It’s been eleven years since I’ve drawn a regular paycheck. I didn’t realize when I walked out of the university in September of 2003 that it would be the last time I contributed to the family finances.
Fifteen years ago, I was the primary breadwinner for our household. It wasn’t a high salary; but it kept us warm, fed, and clothed while my husband worked two part-time jobs and finished a graphics apprenticeship.
Then in 2003, we made a 1,200 mile move to Florida and I made the transition to stay-at-home wife. I planned to help get us settled in the south, then I would see about volunteering or working again. I barely had time to unpack boxes before I was pregnant with our first baby. Our second child followed less than two years later.
I traded dress clothes for diaper duty and paychecks for pacifiers. It’s been one of the most rewarding, yet challenging decades of my life. I’ve never worked harder or doubted myself and my abilities more.
Being a stay-at-home mom was just something I always assumed I would do one day. My mom did. His mom did. We made it work. We turned down invitations to eat out. We wore clothes until they were threads. We DIY-ed our small, first home. When the shower wall caved during a weekly cleaning spree, we Googled how to fix-it-ourselves. For a number of years we lived with one vehicle, with my husband taking a commuter bus to work or me being a genuine “stay-at-home” mom. I’ll be honest. There were countless days I wondered if I should find a job.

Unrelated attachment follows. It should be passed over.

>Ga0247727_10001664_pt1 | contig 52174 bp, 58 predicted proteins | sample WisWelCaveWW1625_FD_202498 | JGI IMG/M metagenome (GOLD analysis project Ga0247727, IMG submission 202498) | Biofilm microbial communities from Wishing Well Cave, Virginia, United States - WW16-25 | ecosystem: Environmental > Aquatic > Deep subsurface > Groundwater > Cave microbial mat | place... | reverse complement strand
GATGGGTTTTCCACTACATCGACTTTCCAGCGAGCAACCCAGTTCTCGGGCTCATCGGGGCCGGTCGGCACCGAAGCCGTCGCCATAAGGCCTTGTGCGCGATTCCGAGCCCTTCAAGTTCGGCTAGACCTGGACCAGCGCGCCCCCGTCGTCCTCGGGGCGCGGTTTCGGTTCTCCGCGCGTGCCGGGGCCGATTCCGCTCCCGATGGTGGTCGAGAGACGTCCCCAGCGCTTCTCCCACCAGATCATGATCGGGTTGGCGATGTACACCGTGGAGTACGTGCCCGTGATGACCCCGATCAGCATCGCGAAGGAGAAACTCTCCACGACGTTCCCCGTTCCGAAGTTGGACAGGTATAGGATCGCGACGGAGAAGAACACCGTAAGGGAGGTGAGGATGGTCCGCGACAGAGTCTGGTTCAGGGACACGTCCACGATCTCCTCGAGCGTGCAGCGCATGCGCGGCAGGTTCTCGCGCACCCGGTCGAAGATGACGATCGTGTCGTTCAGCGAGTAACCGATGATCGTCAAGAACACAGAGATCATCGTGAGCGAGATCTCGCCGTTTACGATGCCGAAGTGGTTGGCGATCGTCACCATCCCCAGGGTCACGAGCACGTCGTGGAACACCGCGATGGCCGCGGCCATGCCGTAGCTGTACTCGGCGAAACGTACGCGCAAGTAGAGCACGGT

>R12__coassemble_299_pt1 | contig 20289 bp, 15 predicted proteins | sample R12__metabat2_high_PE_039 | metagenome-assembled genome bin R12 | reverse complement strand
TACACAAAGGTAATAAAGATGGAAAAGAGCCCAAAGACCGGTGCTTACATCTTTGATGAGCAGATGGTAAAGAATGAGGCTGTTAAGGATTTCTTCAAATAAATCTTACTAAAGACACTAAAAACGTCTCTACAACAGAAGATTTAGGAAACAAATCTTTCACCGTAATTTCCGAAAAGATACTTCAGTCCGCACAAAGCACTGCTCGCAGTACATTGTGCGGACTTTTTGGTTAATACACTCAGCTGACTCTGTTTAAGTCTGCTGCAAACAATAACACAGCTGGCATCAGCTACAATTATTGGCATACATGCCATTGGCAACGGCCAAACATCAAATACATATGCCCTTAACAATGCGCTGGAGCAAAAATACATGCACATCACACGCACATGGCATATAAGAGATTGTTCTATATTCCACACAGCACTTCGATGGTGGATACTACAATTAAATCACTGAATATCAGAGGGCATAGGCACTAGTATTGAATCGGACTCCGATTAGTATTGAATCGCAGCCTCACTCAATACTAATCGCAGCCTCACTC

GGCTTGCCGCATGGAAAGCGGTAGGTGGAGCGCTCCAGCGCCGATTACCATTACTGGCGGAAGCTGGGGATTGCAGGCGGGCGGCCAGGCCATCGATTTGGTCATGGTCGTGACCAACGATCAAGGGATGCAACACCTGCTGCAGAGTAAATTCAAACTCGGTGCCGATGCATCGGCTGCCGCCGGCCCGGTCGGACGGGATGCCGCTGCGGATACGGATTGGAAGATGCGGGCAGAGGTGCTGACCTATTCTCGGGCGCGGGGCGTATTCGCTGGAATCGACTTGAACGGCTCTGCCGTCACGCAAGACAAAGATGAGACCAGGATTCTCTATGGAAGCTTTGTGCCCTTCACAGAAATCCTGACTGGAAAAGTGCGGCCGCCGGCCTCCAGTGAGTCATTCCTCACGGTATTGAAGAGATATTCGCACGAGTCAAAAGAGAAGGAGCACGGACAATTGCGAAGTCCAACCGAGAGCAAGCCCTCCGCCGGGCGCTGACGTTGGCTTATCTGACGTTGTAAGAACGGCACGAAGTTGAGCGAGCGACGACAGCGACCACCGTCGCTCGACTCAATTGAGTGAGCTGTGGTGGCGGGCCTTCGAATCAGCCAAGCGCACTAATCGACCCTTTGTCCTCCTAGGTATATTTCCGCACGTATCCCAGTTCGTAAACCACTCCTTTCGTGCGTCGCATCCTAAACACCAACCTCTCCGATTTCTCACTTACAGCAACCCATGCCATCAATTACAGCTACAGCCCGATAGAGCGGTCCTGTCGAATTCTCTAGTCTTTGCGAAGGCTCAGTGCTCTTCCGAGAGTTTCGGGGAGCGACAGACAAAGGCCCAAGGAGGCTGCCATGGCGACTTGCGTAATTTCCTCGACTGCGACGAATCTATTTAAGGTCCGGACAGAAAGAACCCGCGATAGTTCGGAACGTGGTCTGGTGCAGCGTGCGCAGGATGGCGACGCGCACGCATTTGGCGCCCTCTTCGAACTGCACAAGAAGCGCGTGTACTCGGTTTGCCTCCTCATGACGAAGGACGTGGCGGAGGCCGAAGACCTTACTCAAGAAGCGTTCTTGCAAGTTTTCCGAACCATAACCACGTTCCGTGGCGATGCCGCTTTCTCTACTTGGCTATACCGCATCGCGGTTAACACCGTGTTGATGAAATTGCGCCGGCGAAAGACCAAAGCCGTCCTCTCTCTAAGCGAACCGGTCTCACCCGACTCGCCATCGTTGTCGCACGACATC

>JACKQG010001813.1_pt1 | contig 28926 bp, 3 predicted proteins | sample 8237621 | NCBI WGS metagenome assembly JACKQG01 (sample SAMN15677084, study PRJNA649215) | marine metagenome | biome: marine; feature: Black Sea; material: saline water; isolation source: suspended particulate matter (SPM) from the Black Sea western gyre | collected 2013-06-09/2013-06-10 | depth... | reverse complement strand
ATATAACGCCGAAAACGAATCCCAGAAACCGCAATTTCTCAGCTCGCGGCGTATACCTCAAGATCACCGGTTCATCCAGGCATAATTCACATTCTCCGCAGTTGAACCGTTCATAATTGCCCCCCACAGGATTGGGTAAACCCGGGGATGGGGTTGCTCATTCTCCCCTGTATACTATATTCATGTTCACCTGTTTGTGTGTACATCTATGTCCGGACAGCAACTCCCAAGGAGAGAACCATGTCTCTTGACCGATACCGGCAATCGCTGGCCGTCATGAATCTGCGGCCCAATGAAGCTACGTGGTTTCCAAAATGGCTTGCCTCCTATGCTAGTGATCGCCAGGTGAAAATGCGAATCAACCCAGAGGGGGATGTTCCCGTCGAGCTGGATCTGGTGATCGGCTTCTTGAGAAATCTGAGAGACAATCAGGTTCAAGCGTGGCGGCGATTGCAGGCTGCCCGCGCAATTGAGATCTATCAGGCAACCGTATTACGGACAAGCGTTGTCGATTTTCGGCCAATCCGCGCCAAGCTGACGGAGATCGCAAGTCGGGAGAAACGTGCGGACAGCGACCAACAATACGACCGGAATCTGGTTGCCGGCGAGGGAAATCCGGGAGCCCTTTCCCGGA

During the one-car season, one of my husband’s co-workers said, “You’re so lucky that your wife says home. You’re like a 1950’s family.”
He looked the co-worker in the eyes and said, “Lucky? You think it’s luck? It’s a decision we made, and we work hard at it. It’s not easy.”
I don’t take these years for granted. I know that parenthood, whether you stay-at-home, work-from-home, work part time, or full time, have one income or more – it’s not easy. We all do what we believe is necessary or works best for our families. No monetary value can ever be placed on your role as parent.
Pay or no pay – it’s not for nothing. We’re building more than bank accounts. We’re building future leaders, future families, future community changers.
In recent years as the kids have grown and I get more than 3 hours of sleep a night, I’ve started to craft words into stories. Occasionally, someone even pays me for them. Now and then, I pull my “grown-up clothes” out of the back of the closet and stand in front of a group of women and encourage them to realize how much God loves them and to share that love with each other. Sometimes, they pay me for that too.
When the pay barely covers my gas, I apologize to my husband. He looks at me and says, “We value more than money. We believe in pursuing our passions and using our gifts to help others. It’s not always about money.”
The kids are both in school now. I’ve been home for 11 years. The question is now what? I find the itch to explore options, to contribute to the world around me in different ways, to exercise some gifts I haven’t used in awhile.
Wherever the path leads – pay, no pay, full-time, part-time – we’ll be building more than bank accounts.
As we invest our gifts and time into our families and communities, we’re building people, we’re building God’s Kingdom.
This post is in response to the High Calling prompt “Working for Free.” Check out all the posts in the linkup here.